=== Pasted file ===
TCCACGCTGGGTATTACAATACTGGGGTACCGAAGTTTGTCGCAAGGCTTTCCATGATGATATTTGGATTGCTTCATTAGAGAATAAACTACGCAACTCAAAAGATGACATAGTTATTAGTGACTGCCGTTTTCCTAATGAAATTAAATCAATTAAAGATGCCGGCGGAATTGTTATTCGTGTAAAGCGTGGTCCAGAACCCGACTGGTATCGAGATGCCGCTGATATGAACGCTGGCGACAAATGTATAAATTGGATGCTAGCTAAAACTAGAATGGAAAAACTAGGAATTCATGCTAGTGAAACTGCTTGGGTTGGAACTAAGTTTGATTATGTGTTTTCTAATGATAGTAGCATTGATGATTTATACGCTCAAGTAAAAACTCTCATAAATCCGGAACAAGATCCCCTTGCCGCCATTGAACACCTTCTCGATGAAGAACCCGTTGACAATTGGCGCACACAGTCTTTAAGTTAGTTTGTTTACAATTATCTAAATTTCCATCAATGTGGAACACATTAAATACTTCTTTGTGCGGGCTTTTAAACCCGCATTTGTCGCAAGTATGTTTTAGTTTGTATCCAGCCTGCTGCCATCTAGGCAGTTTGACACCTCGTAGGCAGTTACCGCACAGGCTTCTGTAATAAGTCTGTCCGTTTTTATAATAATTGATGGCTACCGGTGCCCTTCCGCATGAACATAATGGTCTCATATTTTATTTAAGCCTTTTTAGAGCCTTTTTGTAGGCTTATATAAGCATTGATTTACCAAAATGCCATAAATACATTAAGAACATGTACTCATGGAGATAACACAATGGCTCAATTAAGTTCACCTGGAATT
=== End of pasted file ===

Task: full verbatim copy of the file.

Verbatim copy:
TCCACGCTGGGTATTACAATACTGGGGTACCGAAGTTTGTCGCAAGGCTTTCCATGATGATATTTGGATTGCTTCATTAGAGAATAAACTACGCAACTCAAAAGATGACATAGTTATTAGTGACTGCCGTTTTCCTAATGAAATTAAATCAATTAAAGATGCCGGCGGAATTGTTATTCGTGTAAAGCGTGGTCCAGAACCCGACTGGTATCGAGATGCCGCTGATATGAACGCTGGCGACAAATGTATAAATTGGATGCTAGCTAAAACTAGAATGGAAAAACTAGGAATTCATGCTAGTGAAACTGCTTGGGTTGGAACTAAGTTTGATTATGTGTTTTCTAATGATAGTAGCATTGATGATTTATACGCTCAAGTAAAAACTCTCATAAATCCGGAACAAGATCCCCTTGCCGCCATTGAACACCTTCTCGATGAAGAACCCGTTGACAATTGGCGCACACAGTCTTTAAGTTAGTTTGTTTACAATTATCTAAATTTCCATCAATGTGGAACACATTAAATACTTCTTTGTGCGGGCTTTTAAACCCGCATTTGTCGCAAGTATGTTTTAGTTTGTATCCAGCCTGCTGCCATCTAGGCAGTTTGACACCTCGTAGGCAGTTACCGCACAGGCTTCTGTAATAAGTCTGTCCGTTTTTATAATAATTGATGGCTACCGGTGCCCTTCCGCATGAACATAATGGTCTCATATTTTATTTAAGCCTTTTTAGAGCCTTTTTGTAGGCTTATATAAGCATTGATTTACCAAAATGCCATAAATACATTAAGAACATGTACTCATGGAGATAACACAATGGCTCAATTAAGTTCACCTGGAATT